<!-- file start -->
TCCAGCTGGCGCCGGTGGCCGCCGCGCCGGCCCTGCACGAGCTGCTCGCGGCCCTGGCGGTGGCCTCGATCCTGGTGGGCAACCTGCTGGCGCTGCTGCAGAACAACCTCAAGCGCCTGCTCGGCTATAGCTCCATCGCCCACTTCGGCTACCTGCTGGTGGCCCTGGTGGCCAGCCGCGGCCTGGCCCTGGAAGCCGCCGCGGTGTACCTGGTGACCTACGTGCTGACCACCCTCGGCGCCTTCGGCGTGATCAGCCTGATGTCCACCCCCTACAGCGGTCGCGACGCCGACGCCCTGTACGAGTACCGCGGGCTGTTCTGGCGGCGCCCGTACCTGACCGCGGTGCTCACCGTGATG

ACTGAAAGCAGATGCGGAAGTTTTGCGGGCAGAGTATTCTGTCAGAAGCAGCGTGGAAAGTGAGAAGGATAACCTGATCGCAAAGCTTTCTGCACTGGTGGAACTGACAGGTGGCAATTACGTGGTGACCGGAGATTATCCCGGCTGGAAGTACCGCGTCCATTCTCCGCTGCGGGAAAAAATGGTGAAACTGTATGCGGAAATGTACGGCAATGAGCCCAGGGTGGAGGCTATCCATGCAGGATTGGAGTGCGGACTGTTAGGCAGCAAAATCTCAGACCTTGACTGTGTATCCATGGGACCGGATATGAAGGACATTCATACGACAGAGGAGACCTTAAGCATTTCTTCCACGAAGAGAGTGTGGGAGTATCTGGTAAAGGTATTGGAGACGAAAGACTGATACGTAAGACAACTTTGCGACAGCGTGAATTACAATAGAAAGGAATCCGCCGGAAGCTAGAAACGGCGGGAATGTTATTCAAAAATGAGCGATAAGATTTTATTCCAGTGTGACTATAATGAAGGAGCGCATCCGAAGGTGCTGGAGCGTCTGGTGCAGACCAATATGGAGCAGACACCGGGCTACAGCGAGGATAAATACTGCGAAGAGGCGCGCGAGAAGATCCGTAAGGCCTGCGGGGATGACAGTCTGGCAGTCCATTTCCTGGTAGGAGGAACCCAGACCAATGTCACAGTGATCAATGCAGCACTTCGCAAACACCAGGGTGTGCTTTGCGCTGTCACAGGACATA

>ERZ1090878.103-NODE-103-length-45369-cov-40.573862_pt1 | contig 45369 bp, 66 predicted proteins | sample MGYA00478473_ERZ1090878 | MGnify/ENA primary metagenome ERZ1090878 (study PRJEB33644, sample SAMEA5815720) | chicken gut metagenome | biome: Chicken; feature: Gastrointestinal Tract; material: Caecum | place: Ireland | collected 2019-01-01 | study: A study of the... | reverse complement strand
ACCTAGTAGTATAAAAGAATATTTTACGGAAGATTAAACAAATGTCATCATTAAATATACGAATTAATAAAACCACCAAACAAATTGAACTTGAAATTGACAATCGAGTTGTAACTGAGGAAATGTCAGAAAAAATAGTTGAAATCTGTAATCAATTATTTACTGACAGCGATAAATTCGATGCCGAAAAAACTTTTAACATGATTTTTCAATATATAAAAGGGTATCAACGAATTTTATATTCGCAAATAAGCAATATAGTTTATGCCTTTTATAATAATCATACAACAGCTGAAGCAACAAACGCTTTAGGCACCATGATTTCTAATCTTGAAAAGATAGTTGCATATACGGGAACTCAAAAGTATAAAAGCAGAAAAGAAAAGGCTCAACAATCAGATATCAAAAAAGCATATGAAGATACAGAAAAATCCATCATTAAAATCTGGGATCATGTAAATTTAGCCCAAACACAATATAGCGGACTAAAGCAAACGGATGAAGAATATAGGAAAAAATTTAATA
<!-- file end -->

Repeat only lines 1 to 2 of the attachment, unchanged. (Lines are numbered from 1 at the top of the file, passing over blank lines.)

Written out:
TCCAGCTGGCGCCGGTGGCCGCCGCGCCGGCCCTGCACGAGCTGCTCGCGGCCCTGGCGGTGGCCTCGATCCTGGTGGGCAACCTGCTGGCGCTGCTGCAGAACAACCTCAAGCGCCTGCTCGGCTATAGCTCCATCGCCCACTTCGGCTACCTGCTGGTGGCCCTGGTGGCCAGCCGCGGCCTGGCCCTGGAAGCCGCCGCGGTGTACCTGGTGACCTACGTGCTGACCACCCTCGGCGCCTTCGGCGTGATCAGCCTGATGTCCACCCCCTACAGCGGTCGCGACGCCGACGCCCTGTACGAGTACCGCGGGCTGTTCTGGCGGCGCCCGTACCTGACCGCGGTGCTCACCGTGATG

ACTGAAAGCAGATGCGGAAGTTTTGCGGGCAGAGTATTCTGTCAGAAGCAGCGTGGAAAGTGAGAAGGATAACCTGATCGCAAAGCTTTCTGCACTGGTGGAACTGACAGGTGGCAATTACGTGGTGACCGGAGATTATCCCGGCTGGAAGTACCGCGTCCATTCTCCGCTGCGGGAAAAAATGGTGAAACTGTATGCGGAAATGTACGGCAATGAGCCCAGGGTGGAGGCTATCCATGCAGGATTGGAGTGCGGACTGTTAGGCAGCAAAATCTCAGACCTTGACTGTGTATCCATGGGACCGGATATGAAGGACATTCATACGACAGAGGAGACCTTAAGCATTTCTTCCACGAAGAGAGTGTGGGAGTATCTGGTAAAGGTATTGGAGACGAAAGACTGATACGTAAGACAACTTTGCGACAGCGTGAATTACAATAGAAAGGAATCCGCCGGAAGCTAGAAACGGCGGGAATGTTATTCAAAAATGAGCGATAAGATTTTATTCCAGTGTGACTATAATGAAGGAGCGCATCCGAAGGTGCTGGAGCGTCTGGTGCAGACCAATATGGAGCAGACACCGGGCTACAGCGAGGATAAATACTGCGAAGAGGCGCGCGAGAAGATCCGTAAGGCCTGCGGGGATGACAGTCTGGCAGTCCATTTCCTGGTAGGAGGAACCCAGACCAATGTCACAGTGATCAATGCAGCACTTCGCAAACACCAGGGTGTGCTTTGCGCTGTCACAGGACATA